Dredging up a public-private partnership: Dow Chemical and the Navy team up for Thames River project

Anthony Cronin, The Day, Connecticut, November 12, 2006
The Dow Chemical plant in Gales Ferry, just upriver on the Thames from the Naval Submarine Base in Groton, shared the burden of needed maintenance dredging. PHOTO: SEAN D. ELLIOT
A unique partnership between the U.S. Navy and the Dow Chemical Co. plant in Gales Ferry, brokered by the regional chamber of commerce, has moved mountains — of dredging materials, that is.
The successful partnership has also ensured that the specialized manufacturing jobs at the Dow plant are secure because the dredging vital to the plant’s future has been completed, thanks to help from the nearby submarine base in Groton.
Tony Sheridan, president of the Chamber of Commerce of Eastern Connecticut, says his group brokered the public-private partnership between the submarine base and Dow Chemical — which are both active chamber members — earlier this year because they are essential players in the region’s $13 billion economy.
Sheridan explains that the Groton base’s dredging project produced clean fill. The Dow plant, meanwhile, needed to dredge a portion of the nearby Thames River to accommodate ships arriving with millions of pounds of manufacturing materials each month for making Styrofoam — and it needed to cap those dredging spoils in state-approved dumping grounds with clean fill.
The result was a sort of “dredging-in-tandem” project, which saved months of work as well as hundreds of thousands of dollars for Dow while also protecting the river.
Sheridan says the partnership involved discussions with Dow officials, submarine base officials, state environmental officials and chamber associates. “We communicated their mutual needs to the other — and took an active role right away,” he adds.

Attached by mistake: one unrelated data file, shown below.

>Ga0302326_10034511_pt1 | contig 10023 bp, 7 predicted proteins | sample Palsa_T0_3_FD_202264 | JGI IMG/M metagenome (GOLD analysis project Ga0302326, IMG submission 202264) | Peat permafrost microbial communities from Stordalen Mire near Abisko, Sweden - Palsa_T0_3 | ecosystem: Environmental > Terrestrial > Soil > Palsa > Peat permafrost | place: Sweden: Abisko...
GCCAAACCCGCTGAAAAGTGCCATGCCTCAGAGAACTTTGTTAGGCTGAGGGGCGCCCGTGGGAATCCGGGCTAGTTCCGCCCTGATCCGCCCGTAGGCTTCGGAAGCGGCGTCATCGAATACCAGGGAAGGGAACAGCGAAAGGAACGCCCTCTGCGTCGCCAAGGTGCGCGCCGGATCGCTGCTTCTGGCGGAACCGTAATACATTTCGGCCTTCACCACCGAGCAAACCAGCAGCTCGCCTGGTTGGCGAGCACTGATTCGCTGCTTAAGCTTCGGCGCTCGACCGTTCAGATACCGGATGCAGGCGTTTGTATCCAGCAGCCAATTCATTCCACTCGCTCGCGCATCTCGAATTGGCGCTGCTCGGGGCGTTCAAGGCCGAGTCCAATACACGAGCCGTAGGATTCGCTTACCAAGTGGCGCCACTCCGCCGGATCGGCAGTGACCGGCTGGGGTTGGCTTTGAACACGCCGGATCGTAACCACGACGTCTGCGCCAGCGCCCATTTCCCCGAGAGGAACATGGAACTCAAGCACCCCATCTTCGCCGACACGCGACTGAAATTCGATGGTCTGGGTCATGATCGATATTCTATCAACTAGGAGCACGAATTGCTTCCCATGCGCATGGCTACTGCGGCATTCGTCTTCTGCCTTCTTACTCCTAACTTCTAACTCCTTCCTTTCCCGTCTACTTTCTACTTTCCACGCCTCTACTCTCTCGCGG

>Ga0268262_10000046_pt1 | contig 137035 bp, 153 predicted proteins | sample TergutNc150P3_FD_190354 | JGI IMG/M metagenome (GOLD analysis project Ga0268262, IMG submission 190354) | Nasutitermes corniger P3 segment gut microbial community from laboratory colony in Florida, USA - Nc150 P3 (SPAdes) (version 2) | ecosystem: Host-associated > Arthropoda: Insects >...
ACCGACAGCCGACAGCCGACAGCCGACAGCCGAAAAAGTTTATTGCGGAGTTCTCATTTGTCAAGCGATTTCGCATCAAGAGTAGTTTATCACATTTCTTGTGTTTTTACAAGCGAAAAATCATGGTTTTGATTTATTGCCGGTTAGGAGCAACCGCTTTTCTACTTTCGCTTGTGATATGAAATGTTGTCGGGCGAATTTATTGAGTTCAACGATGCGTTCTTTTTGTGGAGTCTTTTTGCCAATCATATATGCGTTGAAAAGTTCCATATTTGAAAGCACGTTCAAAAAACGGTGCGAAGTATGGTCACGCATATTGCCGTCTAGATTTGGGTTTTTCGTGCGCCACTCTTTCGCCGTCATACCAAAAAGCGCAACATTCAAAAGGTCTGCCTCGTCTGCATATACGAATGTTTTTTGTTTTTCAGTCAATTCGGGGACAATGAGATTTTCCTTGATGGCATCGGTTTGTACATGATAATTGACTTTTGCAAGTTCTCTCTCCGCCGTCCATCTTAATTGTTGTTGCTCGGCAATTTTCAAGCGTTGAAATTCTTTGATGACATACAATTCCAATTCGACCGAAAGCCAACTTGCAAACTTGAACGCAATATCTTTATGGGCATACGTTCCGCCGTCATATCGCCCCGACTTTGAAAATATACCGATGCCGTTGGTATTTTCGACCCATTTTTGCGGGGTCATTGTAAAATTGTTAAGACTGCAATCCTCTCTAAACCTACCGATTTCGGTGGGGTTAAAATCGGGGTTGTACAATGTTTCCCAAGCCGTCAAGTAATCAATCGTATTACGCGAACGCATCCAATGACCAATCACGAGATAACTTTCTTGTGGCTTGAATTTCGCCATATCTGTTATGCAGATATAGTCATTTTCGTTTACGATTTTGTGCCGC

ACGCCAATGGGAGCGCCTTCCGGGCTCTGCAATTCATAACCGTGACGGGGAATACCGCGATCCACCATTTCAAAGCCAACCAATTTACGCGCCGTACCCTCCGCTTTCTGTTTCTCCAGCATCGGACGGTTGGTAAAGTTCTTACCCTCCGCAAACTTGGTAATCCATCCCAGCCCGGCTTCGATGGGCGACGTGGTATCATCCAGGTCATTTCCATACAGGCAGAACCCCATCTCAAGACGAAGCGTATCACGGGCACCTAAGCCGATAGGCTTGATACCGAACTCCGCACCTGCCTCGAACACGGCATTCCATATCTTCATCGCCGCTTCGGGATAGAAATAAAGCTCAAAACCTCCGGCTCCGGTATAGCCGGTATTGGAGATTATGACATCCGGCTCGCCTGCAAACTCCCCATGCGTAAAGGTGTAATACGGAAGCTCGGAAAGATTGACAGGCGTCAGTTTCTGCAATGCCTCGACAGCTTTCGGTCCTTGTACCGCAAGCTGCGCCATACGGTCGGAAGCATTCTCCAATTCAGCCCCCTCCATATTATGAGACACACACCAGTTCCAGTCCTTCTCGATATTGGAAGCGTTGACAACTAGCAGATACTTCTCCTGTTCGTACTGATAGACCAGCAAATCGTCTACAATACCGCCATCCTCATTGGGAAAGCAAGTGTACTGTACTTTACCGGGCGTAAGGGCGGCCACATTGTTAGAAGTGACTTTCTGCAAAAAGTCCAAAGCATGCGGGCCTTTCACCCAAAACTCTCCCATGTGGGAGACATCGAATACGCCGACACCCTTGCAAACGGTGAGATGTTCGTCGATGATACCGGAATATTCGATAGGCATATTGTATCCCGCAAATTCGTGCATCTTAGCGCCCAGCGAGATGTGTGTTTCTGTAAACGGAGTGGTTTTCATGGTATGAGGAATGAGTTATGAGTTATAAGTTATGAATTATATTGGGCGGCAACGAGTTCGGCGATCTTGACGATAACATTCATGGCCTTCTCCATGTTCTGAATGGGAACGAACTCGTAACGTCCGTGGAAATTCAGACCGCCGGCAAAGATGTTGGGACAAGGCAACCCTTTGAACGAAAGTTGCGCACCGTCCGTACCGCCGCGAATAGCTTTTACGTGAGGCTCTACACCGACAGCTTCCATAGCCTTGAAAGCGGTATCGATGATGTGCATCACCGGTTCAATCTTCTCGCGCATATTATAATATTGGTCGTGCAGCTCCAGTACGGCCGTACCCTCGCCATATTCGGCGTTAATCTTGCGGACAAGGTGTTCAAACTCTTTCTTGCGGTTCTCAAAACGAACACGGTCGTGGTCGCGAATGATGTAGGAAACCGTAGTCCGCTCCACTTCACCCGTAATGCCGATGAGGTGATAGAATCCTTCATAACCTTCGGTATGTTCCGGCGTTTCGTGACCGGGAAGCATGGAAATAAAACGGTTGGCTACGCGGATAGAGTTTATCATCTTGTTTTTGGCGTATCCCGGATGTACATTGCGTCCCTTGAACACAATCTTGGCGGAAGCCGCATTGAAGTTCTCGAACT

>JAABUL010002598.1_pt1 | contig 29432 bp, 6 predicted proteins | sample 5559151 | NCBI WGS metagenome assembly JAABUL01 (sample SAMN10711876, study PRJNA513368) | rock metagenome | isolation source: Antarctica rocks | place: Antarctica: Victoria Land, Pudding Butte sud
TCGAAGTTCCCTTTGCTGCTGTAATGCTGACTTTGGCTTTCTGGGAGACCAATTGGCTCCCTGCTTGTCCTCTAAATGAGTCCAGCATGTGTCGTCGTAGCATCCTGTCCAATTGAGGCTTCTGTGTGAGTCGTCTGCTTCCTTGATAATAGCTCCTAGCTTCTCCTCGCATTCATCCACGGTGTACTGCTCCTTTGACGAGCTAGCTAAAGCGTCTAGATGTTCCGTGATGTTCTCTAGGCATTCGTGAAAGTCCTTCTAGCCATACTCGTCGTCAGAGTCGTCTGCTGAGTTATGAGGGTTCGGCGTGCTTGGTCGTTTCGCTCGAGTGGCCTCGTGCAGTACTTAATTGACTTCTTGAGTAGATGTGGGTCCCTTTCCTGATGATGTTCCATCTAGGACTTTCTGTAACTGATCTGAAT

The Dow plant, a longtime local employer, is a specialized manufacturer that employs more than 100 workers and contractors at its Gales Ferry plant. The site manufactures a variety of plastics products, including latex and Styrofoam for customers ranging from the paper, food and packaging industries to the appliance and automotive industries.
The nearby 687-acre submarine base supports more than 70 various commands, including its 17 submarines, the Naval Submarine School and housing and support facilities. The base, which is located mostly in Groton with a small portion extending into Ledyard, has more than 21,000 civilian workers, active-duty service members and their families, representing a significant annual contribution to the eastern Connecticut economy.
If the dredging project couldn’t be completed in a timely manner, the Dow plant’s future could have been jeopardized, according to chamber officials. “The (dredging) issue,” explains Sheridan, “was critical to the success of both Dow Chemical and the naval submarine base.”
Eastern Connecticut’s economy has seen an erosion of manufacturing jobs over the years, especially in specialized manufacturing such as that found at the Dow plant. Manufacturing today represents about 13 percent of the region’s work force of about 138,000.
While that percentage has fallen over the years, it’s still higher than the statewide work force. Connecticut has about 194,000 manufacturing jobs across its eight counties, which represents about 11 percent of the state’s work force of some 1.8 million.
Dredging of river materials is closely monitored by environmental officials. The state’s Department of Environmental Protection supported the partnership between the sub base and the Dow plant. State DEP officials, whom Sheridan praised for their flexibility and willingness to help with the projects, worked with Dow and the base to ensure the safety and protection of the river. The DEP also allowed Dow and the Groton base to work on the same timeline with their respective dredging projects.
Chamber officials also said that former Navy captain Denny Hicks, who now serves as the chamber’s director of strategic planning, was essential in gaining the permitting approval for the dredging.
Hicks says his military background and experience helped with the permitting process. He says that both Dow Chemical and the naval submarine base are “major economic drivers of the region” so that chamber and the partners are “pleased with what’s been accomplished.”

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